Event Handler Function Runs Without Condition Met

Event Handler Function Runs Without Condition Met
0

#1

Hi all,

I’m trying to assign an event handler to a button, but for some reason it always fires immediately when the page loads – even though the button hasn’t been pressed. I can get it to “work” if I put the event handler directly into the HTML, ie:

 <button onclick="myFunction()">

But that’s going to become really unwieldy if I want multiple different things to happen depending on different events.

Here’s my HTML:

<!DOCTYPE html>
<html>

<header>
<title>Webpage!</title>
<meta charset="utf-8">
<link rel="stylesheet" type="text/css" href="main.css">
</header>

<body onload="main()">

<div class="center">
<input class="inputBox" id="inputBox" type="text" placeholder="Enter words here!"></input>
<button id="button">Button!</button>
</div>

<script src="script.js"></script>
</body>

</html>

Here’s my JS:

  function main(){
  console.log("Main function loaded!");
  var inputBox = document.getElementById("inputBox");
  var button = document.getElementById("button");
  button.onpress = myFunction(inputBox.id);
}

function myFunction(x){
  console.log("My function called!");
  console.log("Arg passed is:",x);
  document.getElementById(x).style.background = "yellow";
  document.getElementById(x).value="Function has fired!";
}

#2

I don’t have anything to back this up, but my feeling is that you shouldn’t be setting the onpress attribute in the JS, but rather using JS to add an event listener. I think there’s something weird (I don’t quite know) about buttons and all that that makes it so they run once on load or something… please someone correct me if I’m wrong.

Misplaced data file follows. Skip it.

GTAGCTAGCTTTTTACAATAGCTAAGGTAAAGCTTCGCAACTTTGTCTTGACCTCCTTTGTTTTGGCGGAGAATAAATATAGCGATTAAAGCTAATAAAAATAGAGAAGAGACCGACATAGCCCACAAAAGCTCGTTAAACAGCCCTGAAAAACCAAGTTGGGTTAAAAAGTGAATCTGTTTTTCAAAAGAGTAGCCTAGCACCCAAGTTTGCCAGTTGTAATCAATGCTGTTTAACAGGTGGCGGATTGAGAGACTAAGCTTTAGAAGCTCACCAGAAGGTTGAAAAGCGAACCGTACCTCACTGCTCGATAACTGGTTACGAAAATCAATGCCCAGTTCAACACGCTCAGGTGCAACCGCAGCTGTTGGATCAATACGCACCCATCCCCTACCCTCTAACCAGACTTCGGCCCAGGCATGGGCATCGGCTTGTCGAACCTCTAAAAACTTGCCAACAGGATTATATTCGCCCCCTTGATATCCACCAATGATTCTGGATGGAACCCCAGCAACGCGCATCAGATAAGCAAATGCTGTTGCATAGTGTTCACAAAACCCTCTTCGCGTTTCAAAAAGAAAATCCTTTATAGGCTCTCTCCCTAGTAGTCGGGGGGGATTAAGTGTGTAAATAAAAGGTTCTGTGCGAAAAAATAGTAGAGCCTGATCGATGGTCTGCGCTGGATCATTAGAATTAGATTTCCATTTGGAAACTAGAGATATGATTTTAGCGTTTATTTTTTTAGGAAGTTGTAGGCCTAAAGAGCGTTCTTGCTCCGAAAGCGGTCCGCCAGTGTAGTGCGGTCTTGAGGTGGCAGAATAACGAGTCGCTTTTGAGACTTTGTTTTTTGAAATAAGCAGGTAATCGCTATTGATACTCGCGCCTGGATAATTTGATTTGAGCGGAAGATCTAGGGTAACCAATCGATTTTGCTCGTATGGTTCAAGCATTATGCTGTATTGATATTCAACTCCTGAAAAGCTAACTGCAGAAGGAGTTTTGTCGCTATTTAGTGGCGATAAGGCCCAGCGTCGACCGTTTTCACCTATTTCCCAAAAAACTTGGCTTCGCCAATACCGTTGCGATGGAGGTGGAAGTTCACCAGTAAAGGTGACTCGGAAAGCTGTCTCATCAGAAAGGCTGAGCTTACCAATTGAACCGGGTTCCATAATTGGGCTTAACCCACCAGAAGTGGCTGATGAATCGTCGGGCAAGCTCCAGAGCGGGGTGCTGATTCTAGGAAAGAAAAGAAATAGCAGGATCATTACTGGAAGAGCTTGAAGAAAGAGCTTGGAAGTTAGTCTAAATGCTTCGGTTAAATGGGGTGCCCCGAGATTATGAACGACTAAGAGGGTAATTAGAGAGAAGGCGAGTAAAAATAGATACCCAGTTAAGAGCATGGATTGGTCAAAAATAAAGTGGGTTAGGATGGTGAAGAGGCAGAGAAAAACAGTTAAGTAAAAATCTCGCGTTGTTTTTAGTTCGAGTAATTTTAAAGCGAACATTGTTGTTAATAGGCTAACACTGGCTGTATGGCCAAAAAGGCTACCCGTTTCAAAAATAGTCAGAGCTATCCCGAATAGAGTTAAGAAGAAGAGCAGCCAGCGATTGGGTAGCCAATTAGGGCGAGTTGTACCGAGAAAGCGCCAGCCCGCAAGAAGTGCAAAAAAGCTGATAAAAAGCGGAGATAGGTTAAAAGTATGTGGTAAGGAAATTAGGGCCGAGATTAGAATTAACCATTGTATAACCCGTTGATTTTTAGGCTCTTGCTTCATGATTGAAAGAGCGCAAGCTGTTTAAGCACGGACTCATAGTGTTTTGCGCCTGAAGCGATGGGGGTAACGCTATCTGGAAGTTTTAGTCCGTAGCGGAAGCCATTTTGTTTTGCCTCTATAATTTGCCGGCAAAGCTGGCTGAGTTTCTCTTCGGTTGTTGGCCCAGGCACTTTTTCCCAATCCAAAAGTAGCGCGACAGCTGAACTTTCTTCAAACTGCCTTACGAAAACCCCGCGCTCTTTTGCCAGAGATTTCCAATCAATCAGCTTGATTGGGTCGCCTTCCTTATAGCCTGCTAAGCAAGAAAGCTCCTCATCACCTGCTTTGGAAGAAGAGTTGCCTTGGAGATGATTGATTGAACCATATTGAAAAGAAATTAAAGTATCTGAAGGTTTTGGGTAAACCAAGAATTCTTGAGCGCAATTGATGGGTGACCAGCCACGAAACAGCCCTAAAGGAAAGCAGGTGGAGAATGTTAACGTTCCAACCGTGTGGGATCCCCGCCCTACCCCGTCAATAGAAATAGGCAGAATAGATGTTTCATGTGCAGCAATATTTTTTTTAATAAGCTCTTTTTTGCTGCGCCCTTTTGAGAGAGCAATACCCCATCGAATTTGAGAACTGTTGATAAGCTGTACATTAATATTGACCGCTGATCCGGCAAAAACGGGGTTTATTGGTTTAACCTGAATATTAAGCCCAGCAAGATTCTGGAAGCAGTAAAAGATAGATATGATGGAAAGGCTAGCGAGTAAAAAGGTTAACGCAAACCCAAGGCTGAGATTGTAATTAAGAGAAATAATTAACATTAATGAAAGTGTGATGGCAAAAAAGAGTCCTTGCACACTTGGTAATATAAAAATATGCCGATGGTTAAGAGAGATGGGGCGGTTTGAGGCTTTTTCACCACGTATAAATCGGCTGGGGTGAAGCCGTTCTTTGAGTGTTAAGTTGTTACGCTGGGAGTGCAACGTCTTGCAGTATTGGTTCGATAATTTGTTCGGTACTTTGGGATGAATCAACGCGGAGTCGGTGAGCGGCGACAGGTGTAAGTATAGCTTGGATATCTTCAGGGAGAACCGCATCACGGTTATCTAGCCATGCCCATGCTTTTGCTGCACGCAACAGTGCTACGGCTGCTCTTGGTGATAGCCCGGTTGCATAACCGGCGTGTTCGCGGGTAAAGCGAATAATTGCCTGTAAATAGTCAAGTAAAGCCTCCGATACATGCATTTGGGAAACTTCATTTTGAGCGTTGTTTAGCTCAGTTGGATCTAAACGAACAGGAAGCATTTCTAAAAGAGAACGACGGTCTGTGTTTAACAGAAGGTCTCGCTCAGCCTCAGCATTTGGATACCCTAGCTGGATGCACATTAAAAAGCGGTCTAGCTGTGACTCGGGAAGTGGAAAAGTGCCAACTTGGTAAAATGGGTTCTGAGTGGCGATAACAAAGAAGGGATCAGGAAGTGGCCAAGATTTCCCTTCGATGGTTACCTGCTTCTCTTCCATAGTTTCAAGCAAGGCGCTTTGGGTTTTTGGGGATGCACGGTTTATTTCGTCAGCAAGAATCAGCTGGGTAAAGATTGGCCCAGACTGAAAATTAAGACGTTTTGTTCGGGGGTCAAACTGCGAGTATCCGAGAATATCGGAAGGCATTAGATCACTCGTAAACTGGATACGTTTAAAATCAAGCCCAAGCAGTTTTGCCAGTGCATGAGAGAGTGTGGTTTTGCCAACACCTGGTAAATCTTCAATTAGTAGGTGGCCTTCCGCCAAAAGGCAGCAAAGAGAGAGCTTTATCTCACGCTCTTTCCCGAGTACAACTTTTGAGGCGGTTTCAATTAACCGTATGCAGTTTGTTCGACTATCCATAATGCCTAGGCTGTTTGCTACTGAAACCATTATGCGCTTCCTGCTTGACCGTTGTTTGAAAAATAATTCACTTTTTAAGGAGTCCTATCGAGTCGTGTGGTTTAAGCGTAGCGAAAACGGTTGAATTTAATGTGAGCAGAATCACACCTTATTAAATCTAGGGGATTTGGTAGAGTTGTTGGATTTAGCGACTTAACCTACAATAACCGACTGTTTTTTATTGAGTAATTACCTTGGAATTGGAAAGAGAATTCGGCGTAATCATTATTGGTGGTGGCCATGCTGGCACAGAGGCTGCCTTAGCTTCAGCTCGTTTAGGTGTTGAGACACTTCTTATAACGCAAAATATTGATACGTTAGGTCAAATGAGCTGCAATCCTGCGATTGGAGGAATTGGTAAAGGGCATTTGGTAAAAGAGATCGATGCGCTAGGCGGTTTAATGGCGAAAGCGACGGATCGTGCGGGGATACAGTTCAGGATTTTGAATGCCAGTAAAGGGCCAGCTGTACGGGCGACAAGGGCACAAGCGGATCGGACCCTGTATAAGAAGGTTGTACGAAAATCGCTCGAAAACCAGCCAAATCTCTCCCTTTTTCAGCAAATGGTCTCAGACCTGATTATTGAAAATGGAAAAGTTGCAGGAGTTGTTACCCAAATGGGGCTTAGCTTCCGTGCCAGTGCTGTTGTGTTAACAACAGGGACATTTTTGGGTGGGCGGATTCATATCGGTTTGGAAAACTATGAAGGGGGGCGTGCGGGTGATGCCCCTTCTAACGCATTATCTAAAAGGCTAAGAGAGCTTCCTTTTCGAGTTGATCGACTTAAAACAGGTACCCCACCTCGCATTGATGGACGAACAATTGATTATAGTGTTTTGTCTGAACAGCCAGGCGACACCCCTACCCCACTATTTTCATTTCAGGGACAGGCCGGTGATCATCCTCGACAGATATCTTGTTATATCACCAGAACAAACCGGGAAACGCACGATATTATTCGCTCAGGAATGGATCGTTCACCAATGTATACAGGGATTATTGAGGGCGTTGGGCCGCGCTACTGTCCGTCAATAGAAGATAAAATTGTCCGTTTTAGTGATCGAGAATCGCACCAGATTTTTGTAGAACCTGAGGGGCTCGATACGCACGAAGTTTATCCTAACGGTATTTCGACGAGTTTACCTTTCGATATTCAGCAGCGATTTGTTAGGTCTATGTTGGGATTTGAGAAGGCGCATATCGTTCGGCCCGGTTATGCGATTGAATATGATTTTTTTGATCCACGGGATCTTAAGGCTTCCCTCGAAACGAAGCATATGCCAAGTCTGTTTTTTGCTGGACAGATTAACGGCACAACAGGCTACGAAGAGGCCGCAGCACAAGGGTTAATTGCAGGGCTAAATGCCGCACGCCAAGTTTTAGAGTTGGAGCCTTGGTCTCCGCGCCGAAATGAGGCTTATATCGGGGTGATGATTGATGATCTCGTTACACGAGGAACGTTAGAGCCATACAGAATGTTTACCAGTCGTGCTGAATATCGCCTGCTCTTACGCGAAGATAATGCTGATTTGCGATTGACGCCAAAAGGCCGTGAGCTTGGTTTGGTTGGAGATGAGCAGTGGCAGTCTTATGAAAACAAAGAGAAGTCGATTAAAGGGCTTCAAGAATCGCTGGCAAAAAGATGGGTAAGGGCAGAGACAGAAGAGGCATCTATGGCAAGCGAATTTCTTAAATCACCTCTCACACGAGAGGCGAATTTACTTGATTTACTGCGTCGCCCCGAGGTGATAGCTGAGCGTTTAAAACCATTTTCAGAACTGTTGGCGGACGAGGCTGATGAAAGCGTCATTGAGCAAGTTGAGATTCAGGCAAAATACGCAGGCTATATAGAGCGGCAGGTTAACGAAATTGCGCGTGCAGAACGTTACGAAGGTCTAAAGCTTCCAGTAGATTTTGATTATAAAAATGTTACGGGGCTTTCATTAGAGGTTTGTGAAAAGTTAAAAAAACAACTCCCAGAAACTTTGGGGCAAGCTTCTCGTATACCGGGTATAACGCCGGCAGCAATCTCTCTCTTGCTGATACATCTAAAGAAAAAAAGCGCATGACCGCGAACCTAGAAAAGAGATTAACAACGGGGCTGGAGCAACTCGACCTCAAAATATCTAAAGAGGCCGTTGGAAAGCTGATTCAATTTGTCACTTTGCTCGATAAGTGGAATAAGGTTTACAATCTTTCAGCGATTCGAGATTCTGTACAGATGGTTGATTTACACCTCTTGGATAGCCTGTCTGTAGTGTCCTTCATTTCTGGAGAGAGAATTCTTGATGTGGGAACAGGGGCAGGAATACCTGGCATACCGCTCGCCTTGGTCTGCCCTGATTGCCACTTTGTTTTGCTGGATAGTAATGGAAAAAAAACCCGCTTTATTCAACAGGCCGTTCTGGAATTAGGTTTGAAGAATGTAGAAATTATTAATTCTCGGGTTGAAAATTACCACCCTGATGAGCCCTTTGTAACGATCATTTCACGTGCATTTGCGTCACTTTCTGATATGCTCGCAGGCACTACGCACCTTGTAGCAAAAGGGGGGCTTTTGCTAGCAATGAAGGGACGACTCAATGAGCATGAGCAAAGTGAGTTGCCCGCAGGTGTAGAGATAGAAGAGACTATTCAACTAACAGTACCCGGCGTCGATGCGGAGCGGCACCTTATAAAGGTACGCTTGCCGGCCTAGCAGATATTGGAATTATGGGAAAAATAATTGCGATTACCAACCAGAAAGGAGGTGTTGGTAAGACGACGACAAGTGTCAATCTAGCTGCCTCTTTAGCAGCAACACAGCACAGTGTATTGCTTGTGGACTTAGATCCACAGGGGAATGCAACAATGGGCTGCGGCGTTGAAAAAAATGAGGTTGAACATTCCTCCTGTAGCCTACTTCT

anyway, I would change it to:

button.addEventListener(“click”, myfunction(inputBox.id);

Don’t think anything else would need to be changed.


#3

Link to w3schools with syntax rules for event listeners. The syntax for your event handler on the button is correct. The syntax for the event listener in your javascript is not.

function main() {
  // some code
  button.onpress = myFunction( inputBox.id ); // this is calling the function myFunction with inputBox.id            
}

You just need to assign the function to the event listener not call it.

 button.onpress = myFunction;

#4

@gtrabbit - Tried giving that a go, but it unfortunately seems to be doing the same thing with an event listener. Here’s a plnkr link of what the code currently looks like, with the eventListner and button.onpress options:

http://plnkr.co/edit/TgZOR9?p=preview

@Reggie01 - I tried changing the code to your suggestion (see plnkr link above), but when the button is pressed, nothing happens. I think because I designed the function to work with any element that it is called on, (ie, it needs an argument passed to it to do something with) and does not exclusively execute on one thing like the W3 schools examples.

I also noticed that the W3 schools example use inline script tags at the bottom of their examples, does pointing to an external script have ~any~ differences? I thought they were the same.


#5

Line 15 of your script.js should be:

button.addEventListener("click", myFunction.bind(null, inputBox['id']));

#6

That works! I’m a bit confused about how bind is solving the problem and why null is used as the “thisArg” param noted in the MDN documentation here: https://mzl.la/2kdDZz8 .

As best I understand: Your statement adds an event listener to the button variable that waits for a click, when one happens, myFunction is called with a .bind wrapper that has a “this” bound to the inputBox.id

Am I roughly correct?


#7

why null is used as the “thisArg”

. https://github.com/getify/You-Dont-Know-JS/blob/master/this%20%26%20object%20prototypes/ch2.md#binding-exceptions

Your statement adds an event listener to the button variable that waits for a click, when one happens, myFunction is called with a .bind wrapper that has a “this” bound to the inputBox.id

bind creates a copy of the original function with preset arguments (in this case inputBox.id) and when it gets called it executes that function with that argument.

We don’t care about this in this example.